By Richard Hanna
Polls show that Americans hold their government in particularly low regard these days.
Upstate New Yorkers – including myself – are fed up with the inability of Albany and Washington to deal with the problems and issues most important to us.
Why aren’t we getting the number and quality of results that we need? The problem is not entirely the expected policy differences that arise between members of different political parties. What I have witnessed first-hand during my short time in Washington, and what I observed of Albany during my decades as a business owner, is that many times the problem is the very people we elect to office and the rules under which they live when they get there.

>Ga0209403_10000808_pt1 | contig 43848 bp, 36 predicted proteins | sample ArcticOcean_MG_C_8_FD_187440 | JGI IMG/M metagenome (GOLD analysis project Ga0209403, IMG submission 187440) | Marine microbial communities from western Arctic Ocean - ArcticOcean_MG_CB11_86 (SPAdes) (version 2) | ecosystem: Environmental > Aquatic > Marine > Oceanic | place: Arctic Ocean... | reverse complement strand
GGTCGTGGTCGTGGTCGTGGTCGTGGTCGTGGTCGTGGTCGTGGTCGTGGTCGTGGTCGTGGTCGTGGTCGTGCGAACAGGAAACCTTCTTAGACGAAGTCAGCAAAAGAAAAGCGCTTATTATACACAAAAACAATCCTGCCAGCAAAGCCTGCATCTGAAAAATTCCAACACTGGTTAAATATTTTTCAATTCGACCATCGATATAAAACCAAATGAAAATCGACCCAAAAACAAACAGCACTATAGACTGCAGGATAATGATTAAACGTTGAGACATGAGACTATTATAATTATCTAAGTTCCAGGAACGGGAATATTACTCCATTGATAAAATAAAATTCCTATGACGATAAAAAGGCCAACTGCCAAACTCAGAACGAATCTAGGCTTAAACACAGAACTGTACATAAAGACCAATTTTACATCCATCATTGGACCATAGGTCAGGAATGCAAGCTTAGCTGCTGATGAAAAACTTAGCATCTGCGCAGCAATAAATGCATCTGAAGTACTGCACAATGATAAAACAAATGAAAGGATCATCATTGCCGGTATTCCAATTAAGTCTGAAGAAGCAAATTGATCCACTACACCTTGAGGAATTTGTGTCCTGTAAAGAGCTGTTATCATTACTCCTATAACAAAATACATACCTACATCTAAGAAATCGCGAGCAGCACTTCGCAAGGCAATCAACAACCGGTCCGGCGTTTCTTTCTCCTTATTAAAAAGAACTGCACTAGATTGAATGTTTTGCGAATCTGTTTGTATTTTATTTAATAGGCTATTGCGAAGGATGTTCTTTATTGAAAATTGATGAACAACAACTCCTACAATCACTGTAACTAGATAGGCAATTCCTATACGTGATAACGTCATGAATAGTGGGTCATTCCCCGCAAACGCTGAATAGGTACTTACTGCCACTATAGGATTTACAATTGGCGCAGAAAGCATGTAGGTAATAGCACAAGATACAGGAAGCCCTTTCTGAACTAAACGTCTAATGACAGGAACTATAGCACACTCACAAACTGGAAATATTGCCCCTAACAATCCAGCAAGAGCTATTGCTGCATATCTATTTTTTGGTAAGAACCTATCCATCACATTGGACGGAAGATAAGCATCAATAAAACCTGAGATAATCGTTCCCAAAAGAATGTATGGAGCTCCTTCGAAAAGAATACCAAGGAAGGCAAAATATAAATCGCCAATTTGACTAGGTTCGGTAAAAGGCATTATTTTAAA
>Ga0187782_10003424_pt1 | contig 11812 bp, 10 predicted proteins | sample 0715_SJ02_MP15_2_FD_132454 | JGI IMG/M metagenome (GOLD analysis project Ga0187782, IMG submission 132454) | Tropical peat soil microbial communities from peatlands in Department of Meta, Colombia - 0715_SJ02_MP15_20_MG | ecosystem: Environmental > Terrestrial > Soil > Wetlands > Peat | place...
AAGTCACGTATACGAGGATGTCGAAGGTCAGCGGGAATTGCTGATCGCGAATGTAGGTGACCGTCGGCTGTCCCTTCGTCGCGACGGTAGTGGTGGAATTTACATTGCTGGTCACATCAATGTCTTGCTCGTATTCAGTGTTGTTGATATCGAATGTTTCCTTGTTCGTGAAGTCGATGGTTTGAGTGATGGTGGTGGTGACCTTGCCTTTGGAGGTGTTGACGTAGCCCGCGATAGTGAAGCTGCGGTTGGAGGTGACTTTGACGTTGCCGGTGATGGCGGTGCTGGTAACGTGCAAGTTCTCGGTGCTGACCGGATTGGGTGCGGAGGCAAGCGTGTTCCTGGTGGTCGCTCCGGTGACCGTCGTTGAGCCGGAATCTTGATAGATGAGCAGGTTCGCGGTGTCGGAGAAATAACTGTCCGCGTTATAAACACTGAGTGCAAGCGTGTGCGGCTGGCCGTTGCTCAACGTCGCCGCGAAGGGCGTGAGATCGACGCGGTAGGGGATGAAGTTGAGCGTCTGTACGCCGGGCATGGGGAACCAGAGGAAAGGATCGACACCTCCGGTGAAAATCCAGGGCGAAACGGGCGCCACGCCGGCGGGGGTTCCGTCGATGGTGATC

Consider these numbers about today’s House and Senate members: 211 are lawyers, 262 were previously state politicians and 100 were Congressional staffers. It is clear that we’ve strayed far from the ideal of citizen-legislators envisioned by the framers of our Constitution.
That is why I am supporting several efforts to reverse this trend and return to the idea that representatives should be just that – representative of the people and not a self-serving class of permanent politicians.